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Balancing outputs from humbuckers with piezo pickups in a semi acoustic guitar.

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  • Balancing outputs from humbuckers with piezo pickups in a semi acoustic guitar.

    Ok. *Help needed! *I will try to explain.

    I have a semi acoustic guitar that I have built from scratch. *I really struggle with the tech side. *Are there some clever people that fancy exploring this project?:

    I have two humbuckers like a Les Paul (let's call them H1 & H2) and two Piezos (let's call them P1 and P2).
    The circuit allows you to 'swap' (with two simple switches) H1 for P1 (bridge) and H2 for P2 (neck).
    I thought this would be good for 'noise-outs', chopping up and feedback. * One piezo is in the guitar neck and the other is under the bridge. *With the three way switch I can choose the following combinations:

    3-way down:
    H1 (Bridge) or
    P1 (Bridge).

    3-way middle
    H1 and H2 or
    H1 and P2 or
    P1 and H2 or
    P1 and P2.

    3-way up:
    H2 (neck) or
    P2 (in neck - 3rd fret)

    Here is the problem:
    Both the Piezos are really quiet.
    Both the humbuckers are really loud.
    I just cannot mix H1 with P2 or H2 with P1 (3-way mid pos.) because the Piezos are too quiet.
    Even when ive tried to put the piezo though my acoustic guitar preamp the signal is still very quiet.

    How can I achieve what I am trying to achieve?

    Just for clarity I would like to achieve the same volume output for each pickup H1, P1, H2 and P2 so I can switch between them without volume drops. *H1 and H2 are about 16k.

    Please please help me find a way.
    I have looked into a pair of FET or Op-amp preamp circuits but a) I can't find a circuit that I'm sure can give me a good volume boost and b) I'm in England and most of the parts are listed in American shops and I can't find equivalents.

    Ps I have plenty of room for battery storage in the guitar body. *This is not a problem! *I'm not looking to create an authentic acoustic tone with the Piezos, just for feedback and noise-out.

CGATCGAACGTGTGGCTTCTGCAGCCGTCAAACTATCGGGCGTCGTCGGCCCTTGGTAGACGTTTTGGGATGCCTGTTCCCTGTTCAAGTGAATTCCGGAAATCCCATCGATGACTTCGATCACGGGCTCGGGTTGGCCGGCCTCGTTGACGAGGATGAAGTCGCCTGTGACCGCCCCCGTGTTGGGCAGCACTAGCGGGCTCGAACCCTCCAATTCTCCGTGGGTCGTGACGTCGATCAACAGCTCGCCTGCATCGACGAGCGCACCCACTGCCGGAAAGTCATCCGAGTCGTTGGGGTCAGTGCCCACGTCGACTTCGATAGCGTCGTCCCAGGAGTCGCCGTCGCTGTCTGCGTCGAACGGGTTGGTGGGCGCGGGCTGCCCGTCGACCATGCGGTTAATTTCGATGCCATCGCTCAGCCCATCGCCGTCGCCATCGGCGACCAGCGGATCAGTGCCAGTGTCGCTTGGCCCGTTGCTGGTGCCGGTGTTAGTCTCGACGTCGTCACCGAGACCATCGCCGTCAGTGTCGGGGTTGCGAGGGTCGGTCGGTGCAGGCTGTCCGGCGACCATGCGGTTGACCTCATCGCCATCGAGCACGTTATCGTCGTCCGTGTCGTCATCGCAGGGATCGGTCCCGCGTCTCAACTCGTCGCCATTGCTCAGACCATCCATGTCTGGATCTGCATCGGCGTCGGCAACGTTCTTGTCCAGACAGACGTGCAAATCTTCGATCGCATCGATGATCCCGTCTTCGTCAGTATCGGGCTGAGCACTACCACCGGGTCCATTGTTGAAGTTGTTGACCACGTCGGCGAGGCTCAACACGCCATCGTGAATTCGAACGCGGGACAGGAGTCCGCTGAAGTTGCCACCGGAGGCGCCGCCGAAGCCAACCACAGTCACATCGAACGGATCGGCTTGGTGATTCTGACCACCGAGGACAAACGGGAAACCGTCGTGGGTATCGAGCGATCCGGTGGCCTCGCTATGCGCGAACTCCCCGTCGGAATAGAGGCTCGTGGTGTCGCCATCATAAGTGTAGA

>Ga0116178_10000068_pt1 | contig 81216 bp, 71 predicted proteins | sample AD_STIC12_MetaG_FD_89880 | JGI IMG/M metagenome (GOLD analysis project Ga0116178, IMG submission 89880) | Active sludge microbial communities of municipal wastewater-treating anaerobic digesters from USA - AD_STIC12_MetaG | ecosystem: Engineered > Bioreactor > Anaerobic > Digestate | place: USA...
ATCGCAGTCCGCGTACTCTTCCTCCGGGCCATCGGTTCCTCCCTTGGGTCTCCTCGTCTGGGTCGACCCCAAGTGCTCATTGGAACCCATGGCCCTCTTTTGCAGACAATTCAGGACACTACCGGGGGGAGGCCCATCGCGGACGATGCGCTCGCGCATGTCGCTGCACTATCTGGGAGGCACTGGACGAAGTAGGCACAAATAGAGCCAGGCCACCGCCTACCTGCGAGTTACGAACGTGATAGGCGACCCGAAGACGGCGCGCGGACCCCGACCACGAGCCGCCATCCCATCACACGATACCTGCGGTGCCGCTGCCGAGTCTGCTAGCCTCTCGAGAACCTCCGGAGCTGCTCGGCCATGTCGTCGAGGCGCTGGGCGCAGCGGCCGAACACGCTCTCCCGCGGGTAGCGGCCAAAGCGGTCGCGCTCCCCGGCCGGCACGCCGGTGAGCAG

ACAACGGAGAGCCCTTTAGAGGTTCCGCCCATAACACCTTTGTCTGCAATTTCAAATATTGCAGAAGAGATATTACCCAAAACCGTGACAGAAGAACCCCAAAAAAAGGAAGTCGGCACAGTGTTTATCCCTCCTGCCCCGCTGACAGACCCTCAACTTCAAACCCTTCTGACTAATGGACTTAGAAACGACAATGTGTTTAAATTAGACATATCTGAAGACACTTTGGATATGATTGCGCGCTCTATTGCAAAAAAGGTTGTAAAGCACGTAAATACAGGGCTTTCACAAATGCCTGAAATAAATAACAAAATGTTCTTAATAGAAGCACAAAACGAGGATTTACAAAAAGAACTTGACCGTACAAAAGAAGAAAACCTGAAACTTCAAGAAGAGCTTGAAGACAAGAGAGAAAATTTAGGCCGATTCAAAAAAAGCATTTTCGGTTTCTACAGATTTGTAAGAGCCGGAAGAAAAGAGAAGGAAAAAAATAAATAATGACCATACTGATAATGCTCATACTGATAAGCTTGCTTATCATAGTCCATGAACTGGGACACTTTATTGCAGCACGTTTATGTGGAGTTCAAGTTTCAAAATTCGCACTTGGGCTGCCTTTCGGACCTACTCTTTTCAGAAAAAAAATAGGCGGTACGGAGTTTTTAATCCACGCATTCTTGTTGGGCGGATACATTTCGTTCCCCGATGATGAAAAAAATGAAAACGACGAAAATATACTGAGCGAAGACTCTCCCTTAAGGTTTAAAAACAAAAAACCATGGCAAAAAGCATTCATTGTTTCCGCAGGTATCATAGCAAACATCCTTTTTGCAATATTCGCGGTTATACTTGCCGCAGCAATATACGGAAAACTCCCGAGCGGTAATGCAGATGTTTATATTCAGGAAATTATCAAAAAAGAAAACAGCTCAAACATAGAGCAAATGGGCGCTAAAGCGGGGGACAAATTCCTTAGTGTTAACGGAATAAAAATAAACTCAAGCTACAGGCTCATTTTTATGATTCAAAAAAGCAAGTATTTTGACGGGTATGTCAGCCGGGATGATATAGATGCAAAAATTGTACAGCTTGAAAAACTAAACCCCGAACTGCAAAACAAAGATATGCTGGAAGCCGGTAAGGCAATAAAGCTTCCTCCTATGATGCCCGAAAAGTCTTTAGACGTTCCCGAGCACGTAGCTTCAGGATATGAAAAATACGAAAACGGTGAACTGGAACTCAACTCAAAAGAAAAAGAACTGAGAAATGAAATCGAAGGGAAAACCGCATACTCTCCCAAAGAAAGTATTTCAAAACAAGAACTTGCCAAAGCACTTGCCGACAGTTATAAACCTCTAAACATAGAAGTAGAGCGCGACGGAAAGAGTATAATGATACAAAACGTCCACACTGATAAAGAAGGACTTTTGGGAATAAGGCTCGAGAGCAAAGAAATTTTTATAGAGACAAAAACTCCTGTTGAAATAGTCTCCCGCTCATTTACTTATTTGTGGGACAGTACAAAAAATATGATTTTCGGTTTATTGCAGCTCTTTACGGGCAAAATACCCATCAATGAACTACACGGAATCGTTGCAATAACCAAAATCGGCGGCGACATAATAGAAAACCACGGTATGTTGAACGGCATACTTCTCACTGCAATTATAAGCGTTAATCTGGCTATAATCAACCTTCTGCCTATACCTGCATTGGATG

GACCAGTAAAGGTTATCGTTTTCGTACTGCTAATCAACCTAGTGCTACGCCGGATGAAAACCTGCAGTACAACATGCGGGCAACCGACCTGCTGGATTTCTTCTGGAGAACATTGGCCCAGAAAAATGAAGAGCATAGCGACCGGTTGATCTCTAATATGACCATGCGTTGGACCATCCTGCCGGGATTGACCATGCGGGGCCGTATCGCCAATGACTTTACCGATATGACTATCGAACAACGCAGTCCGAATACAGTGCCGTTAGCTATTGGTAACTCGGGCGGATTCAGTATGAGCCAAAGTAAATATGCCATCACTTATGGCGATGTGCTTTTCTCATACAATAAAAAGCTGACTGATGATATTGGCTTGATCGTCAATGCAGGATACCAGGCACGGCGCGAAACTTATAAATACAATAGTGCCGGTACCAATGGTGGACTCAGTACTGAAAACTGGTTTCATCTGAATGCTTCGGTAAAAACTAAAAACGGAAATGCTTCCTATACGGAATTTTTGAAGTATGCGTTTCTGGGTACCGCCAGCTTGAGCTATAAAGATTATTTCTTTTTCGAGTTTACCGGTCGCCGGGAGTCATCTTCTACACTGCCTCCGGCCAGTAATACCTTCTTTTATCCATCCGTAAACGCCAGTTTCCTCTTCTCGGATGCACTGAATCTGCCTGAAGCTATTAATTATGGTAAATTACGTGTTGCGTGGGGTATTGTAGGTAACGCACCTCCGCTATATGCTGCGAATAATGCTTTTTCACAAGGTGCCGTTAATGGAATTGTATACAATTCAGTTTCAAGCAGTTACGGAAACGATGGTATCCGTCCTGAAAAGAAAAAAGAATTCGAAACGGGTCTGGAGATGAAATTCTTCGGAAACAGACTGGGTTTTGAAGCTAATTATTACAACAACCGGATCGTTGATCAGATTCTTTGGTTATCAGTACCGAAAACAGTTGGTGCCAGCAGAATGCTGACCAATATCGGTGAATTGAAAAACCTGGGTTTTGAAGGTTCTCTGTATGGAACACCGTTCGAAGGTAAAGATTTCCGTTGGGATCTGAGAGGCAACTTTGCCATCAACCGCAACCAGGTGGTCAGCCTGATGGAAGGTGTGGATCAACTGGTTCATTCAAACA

Your thoughts: *what do you think?


  • #2
    The two things that are working against you are the relatively low output from the piezo elements and the fact that the piezo have a very high output impedance. The only way to balance them will be with some sort of active preamp buffer.

    Based on the way that you describe the switching system, you will need to have a buffer preamp for each piezo pickup.

    Most single fet buffers will probably work and do not require too much to build them, just a handful of basic parts.


    • #3
      Being in England isn't really an excuse. RS, Farnell and Maplin should have everything you need between them. I've had trouble finding some JFETs called for in American schematics, but the BF245A usually works as a replacement.

      No need for FETs really, an op-amp circuit based on the TL071 or TL072 should do the job.
      "Enzo, I see that you replied parasitic oscillations. Is that a hypothesis? Or is that your amazing metal band I should check out?"


      • #4
        Thanks guys, a good start but as a beginner (regardless of enthusiasm) I'm still swimming in a sea of information I find hard to grasp.
        I know I am going to build two buffer preamps and they are not too hard to put together (I'm told!). *I assume I will need a JFET transistor? *And if I cannot find that particular part in England, I can use a*BF245A in place of.

        "No need for FETs really, an op-amp circuit based on the TL071 or TL072 should do the job." - Steve Conner.

        This is really basic stuff to you guys but it's hard to put your foot on the ladder when you are at the bottom!
        TLO71 and TLO72 are op amps.
        I will build two of these so I have individual control of my piezos' volume.
        Now I need a bit of help choosing my circuit.
        I found this one but I don't think it has volume control. *Is this the sort of thing I should be following?
        Any comments, adjustment or even a link to a more appropriate diagrams will be excellent!

        Discrete FET Guitar Preamp


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